Most of this information is available within hours, if not more quickly, and can be obtained using one’s credit card right over the internet. Note that the common denominators necessary for finding this information are the numbers associated with your name and the property that you own. All of this information is available commercially. One can imagine what the government with its unlimited resources already knows or can find out about you. Proposed legislation that would have imposed greater restrictions on the sharing of collected information was substantively gutted by the lobbying of the affected corporations. Federal guidelines require the use of Social Security Numbers on Drivers Licenses going forward. Without some form of privacy protection, your life is transparent to anyone with a few dollars and a computer. Attacking your assets is a simple matter when they can be located so easily due to being held in your name and/or associated with your Social Security Number.
While “1984” may have arrived a little later than the title of the famous novel implied, it is here now. In addition to the information above, considered private by most people, your credit record and a transaction-by-transaction record of your credit or debit card purchases are easily accessed. For frequent card users an intimate X-ray into the card owner’s life is easy to obtain. For instance, anyone thinking of issuing you a credit card or extending a loan can access that database. Of course any government employee will have no problem gaining access. Requiring more effort, but easy enough, is the gathering of transaction histories from checking accounts. Courts have repeatedly ruled that there is no right to privacy that extends to banking records. In effect, the banking system is a government agency and they can use their records as they see fit.
A not implausible conspiracy-ilk theory is that the cost of each checking transaction has been subsidized in order to encourage people to put their transaction records where they can be monitored. Now with the infrastructure in place the people are obviously being encouraged to make all transactions via debit or credit card, where they can be tracked in real time. No need to deal with all that inconvenient cash any longer! The total phasing out of easy-to-spend, hard-to-trace cash is only a matter of time.
Meanwhile, proposals and laws too numerous to detail have followed the 9/11/2001 attacks and taken the onslaught on privacy to a new level of intensity. Any one person could be a terrorist, and any financial transaction could be supporting a terrorist operation, so the reasoning goes, and thus every person and transaction should be tracked and analyzed. Welcome to the Surveillance State. The image just above to the right is the old logo for the Defense Advanced Research Projects Agency (“DARPA”), part of the U.S. Department of Defense, “Total Information Awareness” project. The Latin phrase translates to “knowledge is power.” After a public outcry the project name was changed to “Terrorism Information Awareness,” the above logo was toned down, and the project was nominally defunded by Congress. Sure it was. It is now hiddened away in less visible parts of the government budget. Click on the logo to see what they had in mind for all of us. (As with the logo, that diagram is also no longer available on the DoD web site.)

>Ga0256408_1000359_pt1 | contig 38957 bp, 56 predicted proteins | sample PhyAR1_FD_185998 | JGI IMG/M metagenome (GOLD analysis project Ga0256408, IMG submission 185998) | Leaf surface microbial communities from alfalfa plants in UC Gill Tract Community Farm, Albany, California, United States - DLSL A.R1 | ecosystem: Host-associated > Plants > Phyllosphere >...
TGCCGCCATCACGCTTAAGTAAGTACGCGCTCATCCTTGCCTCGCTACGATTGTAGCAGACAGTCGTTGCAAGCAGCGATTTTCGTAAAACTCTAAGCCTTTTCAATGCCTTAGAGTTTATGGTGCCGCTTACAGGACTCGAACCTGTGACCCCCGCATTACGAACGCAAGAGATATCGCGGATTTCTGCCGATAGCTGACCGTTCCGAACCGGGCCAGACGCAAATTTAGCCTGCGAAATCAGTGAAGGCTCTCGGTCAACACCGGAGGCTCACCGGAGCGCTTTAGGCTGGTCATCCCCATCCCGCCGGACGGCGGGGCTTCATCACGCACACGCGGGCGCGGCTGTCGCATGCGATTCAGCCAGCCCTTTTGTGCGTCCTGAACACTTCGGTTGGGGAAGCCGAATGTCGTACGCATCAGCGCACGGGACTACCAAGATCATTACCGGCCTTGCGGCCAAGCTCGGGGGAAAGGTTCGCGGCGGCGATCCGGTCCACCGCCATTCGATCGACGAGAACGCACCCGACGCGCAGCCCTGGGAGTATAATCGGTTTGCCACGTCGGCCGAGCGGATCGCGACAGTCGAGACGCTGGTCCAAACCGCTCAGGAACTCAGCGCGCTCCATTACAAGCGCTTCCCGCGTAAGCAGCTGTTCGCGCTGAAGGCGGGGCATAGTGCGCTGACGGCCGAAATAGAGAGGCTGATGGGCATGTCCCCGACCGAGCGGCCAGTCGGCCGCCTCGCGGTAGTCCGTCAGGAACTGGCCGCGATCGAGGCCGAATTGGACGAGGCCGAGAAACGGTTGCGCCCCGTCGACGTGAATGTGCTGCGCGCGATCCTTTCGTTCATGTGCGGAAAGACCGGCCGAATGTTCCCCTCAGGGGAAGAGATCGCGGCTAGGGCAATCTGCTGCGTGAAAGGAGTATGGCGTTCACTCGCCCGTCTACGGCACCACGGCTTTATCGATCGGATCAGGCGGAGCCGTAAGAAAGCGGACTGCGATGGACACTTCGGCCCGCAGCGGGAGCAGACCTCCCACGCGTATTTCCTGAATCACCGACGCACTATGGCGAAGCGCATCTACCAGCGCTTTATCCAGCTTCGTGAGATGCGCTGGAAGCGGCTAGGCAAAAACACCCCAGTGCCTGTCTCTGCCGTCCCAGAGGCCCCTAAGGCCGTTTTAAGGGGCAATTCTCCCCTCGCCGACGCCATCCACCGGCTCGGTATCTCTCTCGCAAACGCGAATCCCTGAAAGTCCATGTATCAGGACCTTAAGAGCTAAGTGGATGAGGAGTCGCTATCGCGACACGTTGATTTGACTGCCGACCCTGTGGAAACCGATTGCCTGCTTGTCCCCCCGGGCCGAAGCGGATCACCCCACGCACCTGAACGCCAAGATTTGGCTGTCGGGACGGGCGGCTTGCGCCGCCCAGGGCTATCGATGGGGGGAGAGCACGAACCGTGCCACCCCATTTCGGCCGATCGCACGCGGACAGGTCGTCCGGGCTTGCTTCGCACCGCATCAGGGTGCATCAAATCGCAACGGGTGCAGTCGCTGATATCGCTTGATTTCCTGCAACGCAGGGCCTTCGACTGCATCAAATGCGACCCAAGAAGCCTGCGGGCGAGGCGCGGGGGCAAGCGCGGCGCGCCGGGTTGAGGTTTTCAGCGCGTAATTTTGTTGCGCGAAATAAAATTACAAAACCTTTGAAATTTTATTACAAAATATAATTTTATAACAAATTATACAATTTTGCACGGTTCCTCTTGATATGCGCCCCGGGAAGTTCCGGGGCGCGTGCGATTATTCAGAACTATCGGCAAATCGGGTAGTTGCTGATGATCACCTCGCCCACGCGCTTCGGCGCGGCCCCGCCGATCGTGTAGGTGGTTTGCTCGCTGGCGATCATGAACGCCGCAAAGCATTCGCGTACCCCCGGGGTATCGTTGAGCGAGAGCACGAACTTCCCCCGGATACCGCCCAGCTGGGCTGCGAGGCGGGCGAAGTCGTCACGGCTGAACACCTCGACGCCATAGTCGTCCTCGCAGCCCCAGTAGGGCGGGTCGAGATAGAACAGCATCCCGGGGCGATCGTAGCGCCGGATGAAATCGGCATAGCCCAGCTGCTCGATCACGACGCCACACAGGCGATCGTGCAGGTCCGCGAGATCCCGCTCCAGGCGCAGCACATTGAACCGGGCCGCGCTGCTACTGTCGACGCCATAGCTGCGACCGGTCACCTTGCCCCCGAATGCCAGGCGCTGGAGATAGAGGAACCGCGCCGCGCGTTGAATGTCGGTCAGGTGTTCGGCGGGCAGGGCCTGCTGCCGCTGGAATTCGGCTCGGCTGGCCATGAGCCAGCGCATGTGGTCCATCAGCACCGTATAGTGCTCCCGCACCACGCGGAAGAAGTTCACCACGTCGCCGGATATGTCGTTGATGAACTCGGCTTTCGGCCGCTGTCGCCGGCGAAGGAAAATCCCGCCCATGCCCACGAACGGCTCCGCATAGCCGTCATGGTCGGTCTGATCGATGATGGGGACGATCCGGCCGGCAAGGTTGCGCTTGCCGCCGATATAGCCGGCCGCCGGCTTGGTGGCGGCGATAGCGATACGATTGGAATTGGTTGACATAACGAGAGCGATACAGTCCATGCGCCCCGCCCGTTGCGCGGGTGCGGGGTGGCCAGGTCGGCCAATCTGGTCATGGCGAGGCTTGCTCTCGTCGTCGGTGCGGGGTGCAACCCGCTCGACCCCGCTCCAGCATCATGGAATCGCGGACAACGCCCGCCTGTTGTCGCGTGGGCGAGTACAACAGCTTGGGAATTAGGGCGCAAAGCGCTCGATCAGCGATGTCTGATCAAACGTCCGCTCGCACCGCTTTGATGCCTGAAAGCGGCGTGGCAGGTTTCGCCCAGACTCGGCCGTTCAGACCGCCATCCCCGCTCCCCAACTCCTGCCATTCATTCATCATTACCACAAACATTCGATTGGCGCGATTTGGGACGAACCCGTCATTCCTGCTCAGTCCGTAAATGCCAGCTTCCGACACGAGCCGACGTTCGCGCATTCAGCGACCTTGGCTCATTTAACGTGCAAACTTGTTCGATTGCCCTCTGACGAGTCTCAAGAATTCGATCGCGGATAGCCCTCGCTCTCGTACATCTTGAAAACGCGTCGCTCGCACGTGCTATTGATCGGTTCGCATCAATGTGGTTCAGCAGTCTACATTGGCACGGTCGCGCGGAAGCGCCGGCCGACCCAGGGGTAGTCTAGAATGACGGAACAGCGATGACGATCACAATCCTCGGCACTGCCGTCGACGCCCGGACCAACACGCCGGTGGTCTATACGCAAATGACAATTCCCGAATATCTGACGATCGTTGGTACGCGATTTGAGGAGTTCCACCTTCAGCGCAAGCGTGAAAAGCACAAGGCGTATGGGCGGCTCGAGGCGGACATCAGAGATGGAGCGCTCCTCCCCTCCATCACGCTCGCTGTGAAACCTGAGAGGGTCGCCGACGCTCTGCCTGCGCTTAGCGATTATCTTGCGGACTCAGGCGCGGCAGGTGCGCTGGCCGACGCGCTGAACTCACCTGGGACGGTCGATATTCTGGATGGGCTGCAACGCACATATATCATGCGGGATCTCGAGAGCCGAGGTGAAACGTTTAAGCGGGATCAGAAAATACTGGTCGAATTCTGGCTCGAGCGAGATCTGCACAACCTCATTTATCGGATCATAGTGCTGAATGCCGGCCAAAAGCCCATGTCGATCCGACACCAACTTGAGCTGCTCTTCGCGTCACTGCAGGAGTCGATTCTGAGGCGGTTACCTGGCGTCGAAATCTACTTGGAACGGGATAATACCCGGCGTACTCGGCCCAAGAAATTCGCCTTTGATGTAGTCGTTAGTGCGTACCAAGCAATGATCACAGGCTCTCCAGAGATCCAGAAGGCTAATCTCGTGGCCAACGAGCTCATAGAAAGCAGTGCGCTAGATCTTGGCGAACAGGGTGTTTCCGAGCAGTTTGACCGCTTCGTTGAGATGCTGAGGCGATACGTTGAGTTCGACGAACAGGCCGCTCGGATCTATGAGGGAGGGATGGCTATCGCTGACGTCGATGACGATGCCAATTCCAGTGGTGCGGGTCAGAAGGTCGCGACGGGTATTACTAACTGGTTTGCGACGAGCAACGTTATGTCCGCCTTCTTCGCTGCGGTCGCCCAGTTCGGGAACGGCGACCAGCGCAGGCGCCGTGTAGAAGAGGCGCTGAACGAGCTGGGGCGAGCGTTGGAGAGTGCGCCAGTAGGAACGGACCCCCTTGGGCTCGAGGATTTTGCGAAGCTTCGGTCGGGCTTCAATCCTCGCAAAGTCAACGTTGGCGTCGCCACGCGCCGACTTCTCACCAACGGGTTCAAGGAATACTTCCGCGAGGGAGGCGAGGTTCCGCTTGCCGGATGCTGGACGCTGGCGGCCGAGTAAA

An old Wall Street saw cum warning is: “Wall Street’s graveyards are filled with men who were right too soon.” In investing, your idea and your timing have to be correct. As Ernest Hemingway said “There is no premature anti-fascism,” there is also no such thing as “too soon” when it comes to insuring yourself against the risks we are discussing – only “too late.” Once you are sued, charged, or otherwise dragged into the judicial system it is too late to institute preemptive protective measures. Any transfers of assets to entities or locations seemingly safer from potential judgement can be ordered reversed, on pain of incarceration or further monetary penalty. Transfers of assets in order to escape an exisiting judgement (these days you could probably be charged on the basis that you suspected or should have known that you would soon be subject to a judgement) is called “fraudulent conveyance” and is itself a crime. Too late is exactly that ... too late.
“Thinking about,” or ignoring or just living in fear of the potentialities recited above are ineffective. What is effective is to to take cost-efficient action, starting with investigation.
A Quick Test
We invite you to consider the following questions:
Draw your own conclusions here. You know your situation best. But as the number of affirmative answers and the income/asset numbers increase then, we think, the more relevant the concept of taking active measures to protect your assets becomes.
If you read the rest of this report you will be presented with tools with which one can: